Medieval Castles were meant to serve the role of being a military fortification. As a result, castles were carefully designed and planned to ensure maximum strength of the structure and numerous defences were added to the castle structure to make it as impenetrable as possible.
One of the vital considerations when constructing a castle was its location. Castle builders would usually choose a strategic site that would double as an additional natural layer of protection against outside attackers. A castle built in such a strategic manner, such as one located atop a mound or outcrop, was more secure than a castle which was located on ground level.
Many medieval castles, such as those commissioned by Norman King William following his Conquest of England, were built near rivers. This was an excellent strategic location for building castles because a river provided a natural defence for the castle. As a result, the defenders didn’t have to worry for a ground assault from the riverside.
Another vital advantage of building a castle near a river was the ready availability of a large amount of water. This could be used to build a dam, augment defences such as a moats and used as a means of escape in case the castle succumbed to an attack.
In some cases, the castle was built near a river crossing so that it commanded a view of everyone who crossed the river thereby controlling the passage. Castles located near major rivers would also control the traffic which used the river as a trade route.
Normans were successful in most of their conquests thanks to the motte-and-bailey castles they used. Such castles typically had their keeps located over steep mounds of earth. This later became impractical as castles came to be built in stone.
However, locating a stone castle over a rock outcrop became one of the best ways of benefiting both from stone construction as well as the advantage of being at a height. A castle located thus had a vital advantage of elevation against any outside attackers, giving the castle defenders ample opportunity to fight back effectively. It was also hard for the attackers to scale such a castle and reach its walls.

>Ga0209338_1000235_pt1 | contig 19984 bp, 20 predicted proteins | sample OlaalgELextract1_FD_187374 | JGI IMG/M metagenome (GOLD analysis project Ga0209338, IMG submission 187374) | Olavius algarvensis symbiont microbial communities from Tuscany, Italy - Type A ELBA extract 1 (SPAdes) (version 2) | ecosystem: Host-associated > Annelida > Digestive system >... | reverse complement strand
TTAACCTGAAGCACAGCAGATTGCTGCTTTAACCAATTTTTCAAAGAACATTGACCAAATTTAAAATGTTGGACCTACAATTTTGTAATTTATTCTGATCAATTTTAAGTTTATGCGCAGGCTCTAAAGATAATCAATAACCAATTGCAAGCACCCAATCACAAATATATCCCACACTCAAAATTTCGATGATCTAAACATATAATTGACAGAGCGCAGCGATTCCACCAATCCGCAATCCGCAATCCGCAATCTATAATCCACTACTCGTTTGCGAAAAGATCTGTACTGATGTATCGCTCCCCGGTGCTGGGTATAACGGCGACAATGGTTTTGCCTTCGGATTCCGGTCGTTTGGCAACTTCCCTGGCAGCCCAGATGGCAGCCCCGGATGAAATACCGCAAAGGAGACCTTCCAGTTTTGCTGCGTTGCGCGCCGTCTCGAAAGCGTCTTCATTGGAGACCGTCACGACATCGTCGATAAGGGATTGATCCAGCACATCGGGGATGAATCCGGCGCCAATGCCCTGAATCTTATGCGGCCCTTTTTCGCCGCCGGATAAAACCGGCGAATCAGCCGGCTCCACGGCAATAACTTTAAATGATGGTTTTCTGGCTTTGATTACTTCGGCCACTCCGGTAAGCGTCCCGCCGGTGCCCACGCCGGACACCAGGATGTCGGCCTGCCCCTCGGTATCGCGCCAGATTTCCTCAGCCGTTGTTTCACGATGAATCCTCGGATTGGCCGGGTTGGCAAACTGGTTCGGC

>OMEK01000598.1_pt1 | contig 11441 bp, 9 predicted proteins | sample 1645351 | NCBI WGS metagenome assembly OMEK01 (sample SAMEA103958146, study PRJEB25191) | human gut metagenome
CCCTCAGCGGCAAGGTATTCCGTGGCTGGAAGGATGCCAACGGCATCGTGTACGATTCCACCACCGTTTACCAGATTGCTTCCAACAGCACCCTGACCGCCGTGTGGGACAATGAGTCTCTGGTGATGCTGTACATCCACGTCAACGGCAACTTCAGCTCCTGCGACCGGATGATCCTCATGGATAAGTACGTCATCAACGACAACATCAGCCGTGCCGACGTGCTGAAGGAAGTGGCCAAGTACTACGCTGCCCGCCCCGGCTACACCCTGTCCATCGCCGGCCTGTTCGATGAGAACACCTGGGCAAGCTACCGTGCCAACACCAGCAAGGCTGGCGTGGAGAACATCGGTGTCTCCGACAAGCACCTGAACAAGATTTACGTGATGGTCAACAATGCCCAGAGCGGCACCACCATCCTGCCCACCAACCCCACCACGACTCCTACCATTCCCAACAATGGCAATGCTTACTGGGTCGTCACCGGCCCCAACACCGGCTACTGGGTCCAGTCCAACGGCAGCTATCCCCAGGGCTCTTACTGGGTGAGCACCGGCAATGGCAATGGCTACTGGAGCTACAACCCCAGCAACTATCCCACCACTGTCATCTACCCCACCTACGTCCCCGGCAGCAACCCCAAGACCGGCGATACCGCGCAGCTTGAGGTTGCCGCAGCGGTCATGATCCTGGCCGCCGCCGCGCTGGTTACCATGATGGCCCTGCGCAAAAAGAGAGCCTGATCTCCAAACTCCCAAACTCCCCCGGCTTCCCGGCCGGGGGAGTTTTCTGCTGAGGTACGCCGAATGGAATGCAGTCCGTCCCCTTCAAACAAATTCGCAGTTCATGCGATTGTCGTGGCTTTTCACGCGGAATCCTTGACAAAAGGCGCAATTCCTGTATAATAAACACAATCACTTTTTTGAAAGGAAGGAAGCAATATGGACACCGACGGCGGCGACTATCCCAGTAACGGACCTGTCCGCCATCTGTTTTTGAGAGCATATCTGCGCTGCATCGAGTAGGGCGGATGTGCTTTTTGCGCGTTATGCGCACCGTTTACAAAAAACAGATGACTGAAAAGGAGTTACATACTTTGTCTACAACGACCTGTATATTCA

Many medieval castles, especially those located in Western Europe and the Iberian Peninsula, were located on key points at mountain passes. This gave the castle a critical strategic advantage due to their location. Such castles would command unchecked control of the pass and decided who should be allowed to cross the pass. In the case of an attack, such a strategically located castle could take on an enemy many times the size of its own garrison and still remain undefeated.
Apart from choosing geographical settings to enhance the location and advantage of a castle, trading and travelling routes were also a significant point of consideration when choosing a castle’s location. A castle constructed near a major crossroad essentially had control of the choke-point of the crossroad and could gather taxes from the travellers, keep an eye on the traffic and be stationed on a popular route of commerce. Such advantages often led to the construction of castles on major crossroads.